Diphragm Like many of you Strut Zoners, I hunted a bunch of states this past
spring, and some turkey vest housekeeping is still in order, even at
this late date—especially regarding my mouth calls.

Of course mouth call care should begin as soon as the call comes out
of the package. During, and as the season comes to a close, keep your
diaphragms in good working order.

Wash mouth calls with warm water to remove any latex residue.

Then, if you prefer, soak them in a solution of one-part mouthwash,
one-part water for a few hours, before rinsing again.

Pat dry, then store your mouth calls in a plastic case or bag in the
refrigerator. This provides a cool, dark environment, which keeps
reeds tight, providing optimum sound. Diaphragm latex can expand, lose
pliability, and create too much vibration if not properly stored.
Freezing diaphragms works too.

A flat-tipped toothpick, gently run between the reeds to clean them,
helps maintain quality. Be careful not to tear the latex during this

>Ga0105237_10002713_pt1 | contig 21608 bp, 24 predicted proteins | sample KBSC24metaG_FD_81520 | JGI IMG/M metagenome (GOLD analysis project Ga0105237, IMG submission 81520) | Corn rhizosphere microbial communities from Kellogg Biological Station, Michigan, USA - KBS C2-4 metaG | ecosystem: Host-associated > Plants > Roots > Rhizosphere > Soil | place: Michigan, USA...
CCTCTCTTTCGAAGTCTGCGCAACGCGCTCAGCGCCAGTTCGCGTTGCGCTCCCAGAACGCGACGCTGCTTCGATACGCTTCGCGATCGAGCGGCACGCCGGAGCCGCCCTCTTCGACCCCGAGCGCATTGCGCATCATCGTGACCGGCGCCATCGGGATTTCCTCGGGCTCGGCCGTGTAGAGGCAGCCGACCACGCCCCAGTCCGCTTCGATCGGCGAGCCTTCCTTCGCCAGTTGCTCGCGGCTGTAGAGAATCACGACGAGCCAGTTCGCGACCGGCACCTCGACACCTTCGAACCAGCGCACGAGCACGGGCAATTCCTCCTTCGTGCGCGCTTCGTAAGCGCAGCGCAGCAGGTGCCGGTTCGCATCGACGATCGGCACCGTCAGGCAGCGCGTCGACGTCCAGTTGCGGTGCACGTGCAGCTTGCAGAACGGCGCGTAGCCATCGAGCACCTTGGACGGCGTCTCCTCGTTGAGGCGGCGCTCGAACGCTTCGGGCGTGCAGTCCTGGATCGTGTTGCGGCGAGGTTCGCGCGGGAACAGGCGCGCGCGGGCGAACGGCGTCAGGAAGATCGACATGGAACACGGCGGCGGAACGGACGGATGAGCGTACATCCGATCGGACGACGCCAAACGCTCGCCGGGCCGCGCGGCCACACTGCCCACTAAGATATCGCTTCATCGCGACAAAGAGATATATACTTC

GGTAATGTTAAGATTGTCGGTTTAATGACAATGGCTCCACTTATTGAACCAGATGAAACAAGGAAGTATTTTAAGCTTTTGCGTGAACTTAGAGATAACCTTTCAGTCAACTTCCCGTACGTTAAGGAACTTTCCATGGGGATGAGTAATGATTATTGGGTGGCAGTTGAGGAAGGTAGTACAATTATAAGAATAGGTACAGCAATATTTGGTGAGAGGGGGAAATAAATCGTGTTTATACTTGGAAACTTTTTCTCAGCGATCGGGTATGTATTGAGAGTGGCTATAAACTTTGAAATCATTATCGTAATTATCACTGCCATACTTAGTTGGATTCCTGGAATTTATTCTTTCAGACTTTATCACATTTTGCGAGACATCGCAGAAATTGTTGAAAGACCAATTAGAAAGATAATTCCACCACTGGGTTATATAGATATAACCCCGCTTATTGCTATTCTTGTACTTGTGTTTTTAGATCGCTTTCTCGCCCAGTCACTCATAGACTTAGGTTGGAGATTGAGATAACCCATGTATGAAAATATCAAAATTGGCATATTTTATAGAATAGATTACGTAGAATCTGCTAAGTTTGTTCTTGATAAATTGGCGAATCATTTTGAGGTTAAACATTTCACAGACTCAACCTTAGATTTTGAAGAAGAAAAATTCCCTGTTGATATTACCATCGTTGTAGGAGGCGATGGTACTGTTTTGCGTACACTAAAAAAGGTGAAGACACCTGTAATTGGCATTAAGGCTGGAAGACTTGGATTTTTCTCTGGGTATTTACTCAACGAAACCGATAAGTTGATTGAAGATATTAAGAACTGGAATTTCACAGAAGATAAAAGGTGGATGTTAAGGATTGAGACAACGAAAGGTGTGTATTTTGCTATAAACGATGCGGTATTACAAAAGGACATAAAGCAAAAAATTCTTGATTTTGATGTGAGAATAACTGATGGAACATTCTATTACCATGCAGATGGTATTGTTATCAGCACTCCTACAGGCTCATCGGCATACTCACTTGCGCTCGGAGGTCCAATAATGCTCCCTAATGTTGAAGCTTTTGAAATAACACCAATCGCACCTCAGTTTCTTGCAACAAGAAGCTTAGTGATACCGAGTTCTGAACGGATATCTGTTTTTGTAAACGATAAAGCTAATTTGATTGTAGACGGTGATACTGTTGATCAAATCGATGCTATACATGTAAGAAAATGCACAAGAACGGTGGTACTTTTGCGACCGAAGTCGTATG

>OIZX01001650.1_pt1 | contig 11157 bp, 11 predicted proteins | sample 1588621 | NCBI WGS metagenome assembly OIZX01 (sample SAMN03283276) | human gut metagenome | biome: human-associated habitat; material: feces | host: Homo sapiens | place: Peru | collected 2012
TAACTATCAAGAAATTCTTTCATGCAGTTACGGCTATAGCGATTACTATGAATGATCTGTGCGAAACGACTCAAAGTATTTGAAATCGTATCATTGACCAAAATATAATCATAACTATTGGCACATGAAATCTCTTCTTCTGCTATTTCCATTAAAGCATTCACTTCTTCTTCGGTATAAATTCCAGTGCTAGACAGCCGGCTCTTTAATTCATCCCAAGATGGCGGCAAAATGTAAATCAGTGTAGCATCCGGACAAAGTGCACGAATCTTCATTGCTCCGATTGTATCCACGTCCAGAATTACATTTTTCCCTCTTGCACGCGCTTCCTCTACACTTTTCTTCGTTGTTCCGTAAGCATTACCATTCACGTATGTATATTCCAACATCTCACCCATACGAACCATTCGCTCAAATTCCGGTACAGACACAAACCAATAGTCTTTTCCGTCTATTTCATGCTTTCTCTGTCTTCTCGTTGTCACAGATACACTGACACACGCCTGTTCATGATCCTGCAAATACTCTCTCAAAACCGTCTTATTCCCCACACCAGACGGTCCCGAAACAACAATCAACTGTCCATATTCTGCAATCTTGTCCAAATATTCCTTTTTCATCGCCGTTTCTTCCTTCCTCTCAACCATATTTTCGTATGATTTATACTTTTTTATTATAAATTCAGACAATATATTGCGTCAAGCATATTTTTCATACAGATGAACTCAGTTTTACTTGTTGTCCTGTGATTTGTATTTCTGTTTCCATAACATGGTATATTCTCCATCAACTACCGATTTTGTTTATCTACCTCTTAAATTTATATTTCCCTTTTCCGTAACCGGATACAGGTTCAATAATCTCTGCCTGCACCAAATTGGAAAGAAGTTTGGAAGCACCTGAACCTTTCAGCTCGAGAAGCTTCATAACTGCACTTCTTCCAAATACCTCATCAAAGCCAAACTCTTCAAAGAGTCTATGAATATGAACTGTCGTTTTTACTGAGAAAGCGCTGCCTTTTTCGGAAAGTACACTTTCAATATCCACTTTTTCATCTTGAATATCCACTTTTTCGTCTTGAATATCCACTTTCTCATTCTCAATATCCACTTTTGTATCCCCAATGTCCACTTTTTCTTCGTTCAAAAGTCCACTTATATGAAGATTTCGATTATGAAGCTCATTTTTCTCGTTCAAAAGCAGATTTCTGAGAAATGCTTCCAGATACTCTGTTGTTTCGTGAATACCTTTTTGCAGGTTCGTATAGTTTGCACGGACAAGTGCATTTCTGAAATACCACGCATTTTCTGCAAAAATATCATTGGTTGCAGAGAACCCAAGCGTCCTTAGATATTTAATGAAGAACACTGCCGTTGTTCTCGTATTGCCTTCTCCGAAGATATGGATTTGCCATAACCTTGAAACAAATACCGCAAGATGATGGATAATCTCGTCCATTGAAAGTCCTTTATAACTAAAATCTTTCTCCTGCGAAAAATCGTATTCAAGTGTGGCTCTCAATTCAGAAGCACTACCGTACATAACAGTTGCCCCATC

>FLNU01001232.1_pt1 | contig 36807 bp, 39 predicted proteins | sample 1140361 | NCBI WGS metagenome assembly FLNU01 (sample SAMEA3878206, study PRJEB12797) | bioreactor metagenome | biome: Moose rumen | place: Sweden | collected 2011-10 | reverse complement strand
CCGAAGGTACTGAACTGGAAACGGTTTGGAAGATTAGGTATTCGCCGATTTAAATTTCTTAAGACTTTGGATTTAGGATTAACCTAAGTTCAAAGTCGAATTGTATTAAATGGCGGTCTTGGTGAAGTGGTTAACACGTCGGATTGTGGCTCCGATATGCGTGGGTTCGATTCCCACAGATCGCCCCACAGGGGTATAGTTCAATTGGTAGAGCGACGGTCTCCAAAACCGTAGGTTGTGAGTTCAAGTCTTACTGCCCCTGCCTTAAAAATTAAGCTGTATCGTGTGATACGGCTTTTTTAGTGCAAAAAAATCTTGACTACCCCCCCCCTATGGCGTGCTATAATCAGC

process. When storing, place the tip of a toothpick between the reeds
so they won’t stick together when not used.

A well-fitting diaphragm, maybe one you’ve just bought for the
upcoming fall turkey seasons, doesn’t need tweaking. That good air
seal comes immediately. Otherwise, fine-tune that mouth call. If you
don’t have the right mouth for a standard call, you have to trim your
call’s frame:

(1) Using a small scissors, cut the frame’s sides first (a little at a
time), then the rounded back of the mouth call.

(2) Don’t snip off too much when altering the original.

(3) Don’t trim the latex reeds, only the frame.

(4) Try the call as you go.

(5) Once properly sized, make the same cut pattern on your other
diaphragm calls to have a consistent frame trim.

(6) Bend the frame only slightly to adjust it, if you do it at all.
Those latex reeds will be affected.

I’m hunting 2008 fall turkeys starting on September 15. How about the
rest of you guys? Any plans?C—Steve Hickoff